A Child’s dilemma: Choosing between education and family survival
© UNICEF Armenia/2007/ Marianna Grigoryan
A boy selling fish at one of the markets in Gyumri, second largest city of Armenia.
By Frale Oyen/UNICEF Armenia
A study on child labour initiated by UNICEF found that more and more children are leaving school to support their families.
It is a worrying trend, said Naira Avetisyan, UNICEF Child Protection Officer, and Mira Antonyan, director of the Fund for Armenian Relief Children’s Reception and Orientation Centre, which provides temporary safe shelter for homeless, neglected, maltreated and abused children.
"During the implementation of projects for at-risk children, we noted that more and more children were dropping out of the educational system in order to support their families," Ms Avetisyan said.
The issue is not only found in the rural areas where children, aged 10 to 16, help out in the fields. It also affects those living in urban areas as well, where children have taken to selling or carrying goods in the market to earn a few drams.
In many cases, contrary to Armenian law, there is no formal work agreement between the children and their employer and little to no control over the children’s working conditions.
"They could be working in harmful conditions or in an environment that could damage their health or cause trauma," Ms Avetisyan said. "It also violates a child’s right to education and leisure, which is very important."
To determine the extent of the problem, UNICEF initiated a study on child labour. The study conducted by the Armenian Association of Social Workers in all 11 marzes of the country indicates that 3.8 per cent of the nearly 1,100 families surveyed admitted that their school-aged children, chiefly those between the ages of 10 and 16, work.
This figure may be small, especially when compared to countries in the region, but to experts it is a concern that should be immediately addressed.
"I am very upset when I hear that 3.8 per cent is nothing, that it’s not so high so there is no need to worry," Ms Antonyan said. "Well, I’m worried. We have to value the children and 3.8 per cent is all about the children. It is about someone’s life, someone who could be injured or placed at risk if we don’t do anything."
She noted that the 3.8 per cent figure only refers to children who are being paid for services rendered. It does not include those who are not paid for their work – e.g. those in agricultural areas who leave school to help out at home or to help their families in the field.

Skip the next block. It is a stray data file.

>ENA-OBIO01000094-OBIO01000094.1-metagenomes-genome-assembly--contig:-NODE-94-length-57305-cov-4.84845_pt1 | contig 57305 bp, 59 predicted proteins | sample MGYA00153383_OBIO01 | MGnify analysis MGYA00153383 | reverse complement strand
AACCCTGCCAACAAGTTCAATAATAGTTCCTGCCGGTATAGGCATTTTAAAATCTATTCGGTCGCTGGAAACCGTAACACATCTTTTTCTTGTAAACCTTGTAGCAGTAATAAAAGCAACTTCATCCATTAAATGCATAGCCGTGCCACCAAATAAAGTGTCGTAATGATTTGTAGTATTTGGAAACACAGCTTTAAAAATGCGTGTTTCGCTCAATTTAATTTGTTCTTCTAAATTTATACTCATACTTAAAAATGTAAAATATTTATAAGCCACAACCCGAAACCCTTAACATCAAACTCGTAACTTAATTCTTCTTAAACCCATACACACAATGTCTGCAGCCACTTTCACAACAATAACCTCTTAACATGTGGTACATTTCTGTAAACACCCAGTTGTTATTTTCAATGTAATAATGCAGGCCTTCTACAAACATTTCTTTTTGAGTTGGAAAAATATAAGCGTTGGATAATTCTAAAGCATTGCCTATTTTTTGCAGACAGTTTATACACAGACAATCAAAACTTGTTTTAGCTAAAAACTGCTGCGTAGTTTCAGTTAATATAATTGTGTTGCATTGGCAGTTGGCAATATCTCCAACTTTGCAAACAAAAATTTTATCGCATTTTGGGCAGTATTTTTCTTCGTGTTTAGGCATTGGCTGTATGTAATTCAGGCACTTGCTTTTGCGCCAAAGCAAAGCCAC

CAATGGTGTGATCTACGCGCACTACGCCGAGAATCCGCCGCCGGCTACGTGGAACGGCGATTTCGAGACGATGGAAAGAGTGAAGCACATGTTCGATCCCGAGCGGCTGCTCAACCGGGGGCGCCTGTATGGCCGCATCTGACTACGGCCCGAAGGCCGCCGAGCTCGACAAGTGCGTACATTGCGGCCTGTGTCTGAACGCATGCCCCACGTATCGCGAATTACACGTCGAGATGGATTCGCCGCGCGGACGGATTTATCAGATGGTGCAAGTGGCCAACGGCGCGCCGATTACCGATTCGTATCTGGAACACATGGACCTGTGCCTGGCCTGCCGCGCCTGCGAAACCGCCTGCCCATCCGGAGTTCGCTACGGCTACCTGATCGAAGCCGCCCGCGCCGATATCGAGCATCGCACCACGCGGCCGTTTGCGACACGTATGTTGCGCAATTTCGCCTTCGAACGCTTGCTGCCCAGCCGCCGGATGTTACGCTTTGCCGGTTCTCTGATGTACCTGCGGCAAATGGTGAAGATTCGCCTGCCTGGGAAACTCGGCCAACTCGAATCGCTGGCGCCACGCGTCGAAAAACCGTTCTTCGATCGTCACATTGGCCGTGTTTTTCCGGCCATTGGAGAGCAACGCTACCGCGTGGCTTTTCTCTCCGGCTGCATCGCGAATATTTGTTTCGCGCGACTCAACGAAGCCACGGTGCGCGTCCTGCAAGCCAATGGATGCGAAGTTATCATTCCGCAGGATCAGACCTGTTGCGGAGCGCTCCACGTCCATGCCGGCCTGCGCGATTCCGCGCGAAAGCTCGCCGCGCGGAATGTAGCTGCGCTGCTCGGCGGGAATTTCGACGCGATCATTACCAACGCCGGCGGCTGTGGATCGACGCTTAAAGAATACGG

"For me, this is a child who spends his entire childhood working, not in education or in leisure time. That is not a normal childhood," said Ms Antonyan.
Without proper education, these children will be hard pressed to find good jobs, leaving them with no choice but to accept low-paid, menial positions. For the children, however, it boils down to one thing: They, and their families, need the money.
Such was the case for a 16-year-old boy from Lori Marz, who was recently admitted to the Children’s Reception and Reorientation Centre in Zeitun after he was found lying frozen and unconscious on the floor of the factory in which he worked.
The child is the family’s chief bread earner. He came to Yerevan to find work and was hired to do shift work at a bread factory. He had no official work contract and, with no place to stay, he kept close to the premises. However, the work, the cold weather and lack of food soon took its toll. The boy collapsed and was taken to hospital, before being admitted into the centre.
"This may only be one example but it is a real case," Ms Antonyan said. "This child is now living in the centre so how can I say that this is not a concerning issue?"
Although Armenian law prohibits those below the age of 14 from working, children aged 14-16 can work if parental consent is given. Children between the ages of 16 and 18 can enter into an agreement with their employer directly.
The problem is that employers, although quite happy to hire these children, are reluctant to issue formal, work contracts.
"From an employer’s point of view, if they are going to hire a child, they are not interested in having a contract because of the costs involved – i.e. social payments, etc.," Ms Antonyan said. "It’s not worth it."
But with no contract, there is little in place to protect these children.
"You can’t forbid the children from working and helping their families," said Ms Avetisyan of UNICEF. "But at least you can establish forms of child labour that are acceptable, that are not dangerous to their health, that are not detrimental to the children’s survival."
Once completed, the child labour report will provide recommendations for decision makers as well as service providers – child protection agencies/services, schools, policlinics – and local authorities. UNICEF, in turn, will advocate the Government of Armenia to establish the mechanisms and the environment needed to implement these recommendations by sharing experiences from other countries and by providing guidance.
"The report shows that the problem exists in the country and that, in some regions, it is worse than in others," Ms Avetisyan said. "So there is a regional disparity, related not only to the poverty of the region but also to the cultural values held."
Intervention, however, isn’t all black and white. One needs to be sympathetic to the plight of the children and the employer, Ms Antonyan said. "You can’t just say: ‘You can’t work; you need to go to school,’ without providing social benefits to the family, especially if they rely on that money to survive. … Then our intervention is wrong. That is not what they want from us. Then we become someone that won’t allow them to live. That is not the right way to do it."